Hostetter said Monday that Lang and Ibrahim could still attend college, making them "prospective student athletes," and thus a violation for college coaches to watch them during a quiet period. (The quiet period is when college coaches cannot evaluate prospective high school or junior college players.) But when pressed that neither Lang nor Ibrahim were eligible, and had given up their amateur status, Hostetter said they still meet the guidelines of being a prospective student-athlete.

But, the fact remains neither is a prospective student athletes because they've violated their amateur status. College coaches cannot recruit either player, so why should they be penalized for being in the same gym while they're watching their own players?

A year ago, high school senior Julian Sensley was at the Chicago pre-draft camp. College coaches were in attendance. Sensley was a recruitable athlete, but no one from the NCAA said a word. Three years ago, junior college players Cory Hightower and Ernest Brown were at the Chicago pre-draft camp. So, too, were college coaches and nobody from the NCAA said a word.

So, why make a fuss now?

"We were asked," Hostetter said.

This same logic was used a year ago when the NCAA started to enforce a rule on its books about playing in the Chicago pre-draft camp. Underclassmen were suddenly informed that if they played games in Chicago, and returned to college, they would have to sit out the same amount of games during the 2002-03 seasonh. This came about a year after underclassmen like Arizona's Jason Gardner and Kentucky's Keith Bogans played in Chicago and returned without a penalty.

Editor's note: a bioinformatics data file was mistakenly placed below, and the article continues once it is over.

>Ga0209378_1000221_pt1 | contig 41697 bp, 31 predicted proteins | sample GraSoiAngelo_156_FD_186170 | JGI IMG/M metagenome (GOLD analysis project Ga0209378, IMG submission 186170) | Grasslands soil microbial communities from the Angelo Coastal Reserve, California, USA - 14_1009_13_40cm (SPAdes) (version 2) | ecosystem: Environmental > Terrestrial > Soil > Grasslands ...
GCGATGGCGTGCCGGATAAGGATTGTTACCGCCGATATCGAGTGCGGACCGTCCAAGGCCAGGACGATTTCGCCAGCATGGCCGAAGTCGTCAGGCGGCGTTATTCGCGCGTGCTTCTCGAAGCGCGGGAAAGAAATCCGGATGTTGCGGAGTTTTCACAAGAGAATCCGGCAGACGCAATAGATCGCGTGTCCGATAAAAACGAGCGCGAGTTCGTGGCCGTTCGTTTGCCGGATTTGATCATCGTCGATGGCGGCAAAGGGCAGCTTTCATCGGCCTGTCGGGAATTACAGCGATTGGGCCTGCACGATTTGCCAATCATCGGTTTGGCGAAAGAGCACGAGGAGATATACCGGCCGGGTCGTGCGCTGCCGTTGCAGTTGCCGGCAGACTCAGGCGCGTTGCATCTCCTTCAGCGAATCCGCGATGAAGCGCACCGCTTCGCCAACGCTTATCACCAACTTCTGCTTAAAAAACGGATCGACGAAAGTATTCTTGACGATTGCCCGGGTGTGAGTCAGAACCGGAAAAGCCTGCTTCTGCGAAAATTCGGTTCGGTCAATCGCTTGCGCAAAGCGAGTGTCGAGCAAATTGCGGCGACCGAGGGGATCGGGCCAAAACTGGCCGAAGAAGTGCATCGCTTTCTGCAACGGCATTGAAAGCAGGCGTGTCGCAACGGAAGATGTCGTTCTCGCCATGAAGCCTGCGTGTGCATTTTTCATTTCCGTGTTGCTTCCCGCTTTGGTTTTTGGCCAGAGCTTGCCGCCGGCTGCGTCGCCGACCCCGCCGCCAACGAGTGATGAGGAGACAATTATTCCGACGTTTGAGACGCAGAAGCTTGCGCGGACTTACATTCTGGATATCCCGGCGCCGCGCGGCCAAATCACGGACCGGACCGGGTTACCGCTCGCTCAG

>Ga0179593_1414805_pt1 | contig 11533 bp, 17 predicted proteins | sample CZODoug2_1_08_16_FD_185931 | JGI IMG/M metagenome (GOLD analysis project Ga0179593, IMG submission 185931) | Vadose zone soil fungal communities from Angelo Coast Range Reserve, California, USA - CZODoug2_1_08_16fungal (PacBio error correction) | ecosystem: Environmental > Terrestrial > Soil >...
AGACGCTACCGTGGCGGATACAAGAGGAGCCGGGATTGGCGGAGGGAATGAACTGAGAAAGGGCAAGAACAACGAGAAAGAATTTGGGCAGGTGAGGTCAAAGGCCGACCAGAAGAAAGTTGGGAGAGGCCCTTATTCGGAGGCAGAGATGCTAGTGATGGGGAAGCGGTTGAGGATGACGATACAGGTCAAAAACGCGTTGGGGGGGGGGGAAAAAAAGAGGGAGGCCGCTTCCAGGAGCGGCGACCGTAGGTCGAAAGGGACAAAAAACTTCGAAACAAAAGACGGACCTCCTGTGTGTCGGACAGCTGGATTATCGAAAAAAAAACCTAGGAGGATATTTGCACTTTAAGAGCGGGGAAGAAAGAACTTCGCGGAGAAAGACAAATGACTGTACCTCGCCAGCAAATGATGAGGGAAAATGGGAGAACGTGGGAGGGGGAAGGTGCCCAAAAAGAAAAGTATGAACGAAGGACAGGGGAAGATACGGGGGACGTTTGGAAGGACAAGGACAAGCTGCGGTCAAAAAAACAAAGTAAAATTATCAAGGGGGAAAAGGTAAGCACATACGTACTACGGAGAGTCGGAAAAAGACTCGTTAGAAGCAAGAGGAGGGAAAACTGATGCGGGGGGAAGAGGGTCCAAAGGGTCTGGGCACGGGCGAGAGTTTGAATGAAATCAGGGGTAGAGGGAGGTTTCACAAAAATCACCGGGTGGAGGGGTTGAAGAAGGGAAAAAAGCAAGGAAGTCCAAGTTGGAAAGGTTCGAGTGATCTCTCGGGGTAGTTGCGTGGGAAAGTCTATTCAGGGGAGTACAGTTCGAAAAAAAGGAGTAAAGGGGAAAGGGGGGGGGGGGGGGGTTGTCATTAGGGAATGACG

The re-enforcement of this rule led to players like Stanford's Casey Jacobsen staying away from Chicago. The one player who was penalized was Memphis' Chris Massie. He went to the pre-draft camp, played two games in Chicago, returned to college, and ultimately sat out two games for playing the same amount in Chicago.

The game-for-game rule was changed this season and underclassmen are not only free to go to Chicago, but can have the expenses paid for by the NBA. High school players can only attend for the first 48 hours free of charge, but must reimburse the NBA for the remainder of the camp if they want to be eligible in college. That's one reason why Ebi, Outlaw, Villanueva and Perkins declined to attend. Lang isn't going to college, so he wasn't concerned about having his expenses paid for by the NBA. Steve Mallonee of the NCAA's membership and legislative services said this rule probably should be changed.

So, too, should Hostetter's interpretation of prospective student-athletes. Lang and Ibrahim no longer fit the definition, and college coaches shouldn't be punished for going to the camp because of the pair's presence. If they are disciplined, even with a minor violation, then the enforcement staff should re-evaluate its time management.

Watching former players and underclassmen compete at the Chicago pre-draft camp shouldn't be a punishable offense.

Andy Katz is a senior writer at ESPN.com.